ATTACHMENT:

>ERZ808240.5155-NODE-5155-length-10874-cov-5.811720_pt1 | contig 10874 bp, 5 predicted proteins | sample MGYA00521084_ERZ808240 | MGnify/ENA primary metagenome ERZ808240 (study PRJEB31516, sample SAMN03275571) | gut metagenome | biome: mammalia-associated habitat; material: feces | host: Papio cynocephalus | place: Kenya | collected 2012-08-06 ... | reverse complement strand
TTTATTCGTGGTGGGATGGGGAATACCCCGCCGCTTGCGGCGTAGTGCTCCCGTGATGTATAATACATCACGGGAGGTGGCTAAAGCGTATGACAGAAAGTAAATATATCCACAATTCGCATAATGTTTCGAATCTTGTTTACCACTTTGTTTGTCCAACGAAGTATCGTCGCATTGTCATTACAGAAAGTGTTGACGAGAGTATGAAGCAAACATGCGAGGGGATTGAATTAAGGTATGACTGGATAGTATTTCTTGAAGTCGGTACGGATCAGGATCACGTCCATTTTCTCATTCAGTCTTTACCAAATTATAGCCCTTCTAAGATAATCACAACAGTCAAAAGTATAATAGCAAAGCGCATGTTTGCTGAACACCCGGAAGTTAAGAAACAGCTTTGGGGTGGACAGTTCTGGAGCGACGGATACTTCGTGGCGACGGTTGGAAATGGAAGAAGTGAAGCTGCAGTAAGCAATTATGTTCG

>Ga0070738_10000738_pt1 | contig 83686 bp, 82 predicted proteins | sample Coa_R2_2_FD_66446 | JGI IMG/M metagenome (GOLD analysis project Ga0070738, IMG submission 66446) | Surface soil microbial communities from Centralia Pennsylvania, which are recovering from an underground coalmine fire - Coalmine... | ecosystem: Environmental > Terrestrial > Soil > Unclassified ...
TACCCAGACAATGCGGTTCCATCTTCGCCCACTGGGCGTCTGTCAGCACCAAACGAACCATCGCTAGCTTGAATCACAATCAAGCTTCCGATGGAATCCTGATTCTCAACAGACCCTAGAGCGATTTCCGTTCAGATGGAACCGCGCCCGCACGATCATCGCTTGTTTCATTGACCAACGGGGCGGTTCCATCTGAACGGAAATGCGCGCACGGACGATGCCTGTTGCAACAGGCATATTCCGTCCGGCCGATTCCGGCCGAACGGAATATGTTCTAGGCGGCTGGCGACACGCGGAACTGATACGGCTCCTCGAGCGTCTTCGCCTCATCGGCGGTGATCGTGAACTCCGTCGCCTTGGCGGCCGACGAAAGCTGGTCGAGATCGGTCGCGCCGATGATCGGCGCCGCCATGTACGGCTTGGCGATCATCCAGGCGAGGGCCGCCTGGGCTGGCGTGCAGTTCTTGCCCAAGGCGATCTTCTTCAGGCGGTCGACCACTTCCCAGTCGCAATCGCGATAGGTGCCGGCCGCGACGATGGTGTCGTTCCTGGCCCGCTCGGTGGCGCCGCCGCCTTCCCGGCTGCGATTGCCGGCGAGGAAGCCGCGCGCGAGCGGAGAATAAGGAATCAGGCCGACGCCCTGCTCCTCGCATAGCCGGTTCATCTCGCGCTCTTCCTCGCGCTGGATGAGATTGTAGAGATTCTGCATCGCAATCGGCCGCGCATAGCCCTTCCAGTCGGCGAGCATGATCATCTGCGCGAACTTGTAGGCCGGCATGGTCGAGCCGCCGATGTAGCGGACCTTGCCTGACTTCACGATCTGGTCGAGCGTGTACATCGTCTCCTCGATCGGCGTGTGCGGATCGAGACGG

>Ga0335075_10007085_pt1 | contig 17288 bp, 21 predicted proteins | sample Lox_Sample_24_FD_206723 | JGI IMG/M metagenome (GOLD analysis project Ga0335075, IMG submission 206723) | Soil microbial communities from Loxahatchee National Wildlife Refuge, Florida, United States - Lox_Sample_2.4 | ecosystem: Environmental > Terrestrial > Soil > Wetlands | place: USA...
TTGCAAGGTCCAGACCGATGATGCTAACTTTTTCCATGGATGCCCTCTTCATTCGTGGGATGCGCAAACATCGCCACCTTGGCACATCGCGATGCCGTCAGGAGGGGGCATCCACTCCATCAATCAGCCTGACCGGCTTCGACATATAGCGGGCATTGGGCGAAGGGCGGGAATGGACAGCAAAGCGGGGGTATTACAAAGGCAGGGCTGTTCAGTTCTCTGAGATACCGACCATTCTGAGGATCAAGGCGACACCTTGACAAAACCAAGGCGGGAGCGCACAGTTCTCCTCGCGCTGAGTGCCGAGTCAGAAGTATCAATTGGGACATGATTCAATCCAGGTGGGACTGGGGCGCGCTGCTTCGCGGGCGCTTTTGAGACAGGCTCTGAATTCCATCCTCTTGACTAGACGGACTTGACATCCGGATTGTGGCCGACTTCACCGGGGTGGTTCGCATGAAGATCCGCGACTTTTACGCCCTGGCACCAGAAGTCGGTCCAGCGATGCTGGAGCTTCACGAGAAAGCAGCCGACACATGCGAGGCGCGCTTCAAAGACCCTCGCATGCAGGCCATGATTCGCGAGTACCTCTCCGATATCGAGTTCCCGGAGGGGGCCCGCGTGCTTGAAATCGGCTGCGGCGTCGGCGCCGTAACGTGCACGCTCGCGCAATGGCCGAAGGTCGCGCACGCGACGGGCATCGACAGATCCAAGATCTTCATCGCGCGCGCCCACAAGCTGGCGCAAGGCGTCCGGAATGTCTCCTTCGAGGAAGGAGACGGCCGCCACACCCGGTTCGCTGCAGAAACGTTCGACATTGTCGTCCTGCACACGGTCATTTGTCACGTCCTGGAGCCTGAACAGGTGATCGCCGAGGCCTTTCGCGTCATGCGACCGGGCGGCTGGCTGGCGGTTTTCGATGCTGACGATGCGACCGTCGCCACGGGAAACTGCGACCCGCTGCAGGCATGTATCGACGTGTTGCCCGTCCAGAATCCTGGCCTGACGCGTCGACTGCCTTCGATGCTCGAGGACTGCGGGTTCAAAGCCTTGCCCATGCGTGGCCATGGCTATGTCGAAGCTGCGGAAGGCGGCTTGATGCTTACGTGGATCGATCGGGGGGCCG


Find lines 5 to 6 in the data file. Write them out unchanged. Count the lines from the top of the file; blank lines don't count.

>Ga0335075_10007085_pt1 | contig 17288 bp, 21 predicted proteins | sample Lox_Sample_24_FD_206723 | JGI IMG/M metagenome (GOLD analysis project Ga0335075, IMG submission 206723) | Soil microbial communities from Loxahatchee National Wildlife Refuge, Florida, United States - Lox_Sample_2.4 | ecosystem: Environmental > Terrestrial > Soil > Wetlands | place: USA...
TTGCAAGGTCCAGACCGATGATGCTAACTTTTTCCATGGATGCCCTCTTCATTCGTGGGATGCGCAAACATCGCCACCTTGGCACATCGCGATGCCGTCAGGAGGGGGCATCCACTCCATCAATCAGCCTGACCGGCTTCGACATATAGCGGGCATTGGGCGAAGGGCGGGAATGGACAGCAAAGCGGGGGTATTACAAAGGCAGGGCTGTTCAGTTCTCTGAGATACCGACCATTCTGAGGATCAAGGCGACACCTTGACAAAACCAAGGCGGGAGCGCACAGTTCTCCTCGCGCTGAGTGCCGAGTCAGAAGTATCAATTGGGACATGATTCAATCCAGGTGGGACTGGGGCGCGCTGCTTCGCGGGCGCTTTTGAGACAGGCTCTGAATTCCATCCTCTTGACTAGACGGACTTGACATCCGGATTGTGGCCGACTTCACCGGGGTGGTTCGCATGAAGATCCGCGACTTTTACGCCCTGGCACCAGAAGTCGGTCCAGCGATGCTGGAGCTTCACGAGAAAGCAGCCGACACATGCGAGGCGCGCTTCAAAGACCCTCGCATGCAGGCCATGATTCGCGAGTACCTCTCCGATATCGAGTTCCCGGAGGGGGCCCGCGTGCTTGAAATCGGCTGCGGCGTCGGCGCCGTAACGTGCACGCTCGCGCAATGGCCGAAGGTCGCGCACGCGACGGGCATCGACAGATCCAAGATCTTCATCGCGCGCGCCCACAAGCTGGCGCAAGGCGTCCGGAATGTCTCCTTCGAGGAAGGAGACGGCCGCCACACCCGGTTCGCTGCAGAAACGTTCGACATTGTCGTCCTGCACACGGTCATTTGTCACGTCCTGGAGCCTGAACAGGTGATCGCCGAGGCCTTTCGCGTCATGCGACCGGGCGGCTGGCTGGCGGTTTTCGATGCTGACGATGCGACCGTCGCCACGGGAAACTGCGACCCGCTGCAGGCATGTATCGACGTGTTGCCCGTCCAGAATCCTGGCCTGACGCGTCGACTGCCTTCGATGCTCGAGGACTGCGGGTTCAAAGCCTTGCCCATGCGTGGCCATGGCTATGTCGAAGCTGCGGAAGGCGGCTTGATGCTTACGTGGATCGATCGGGGGGCCG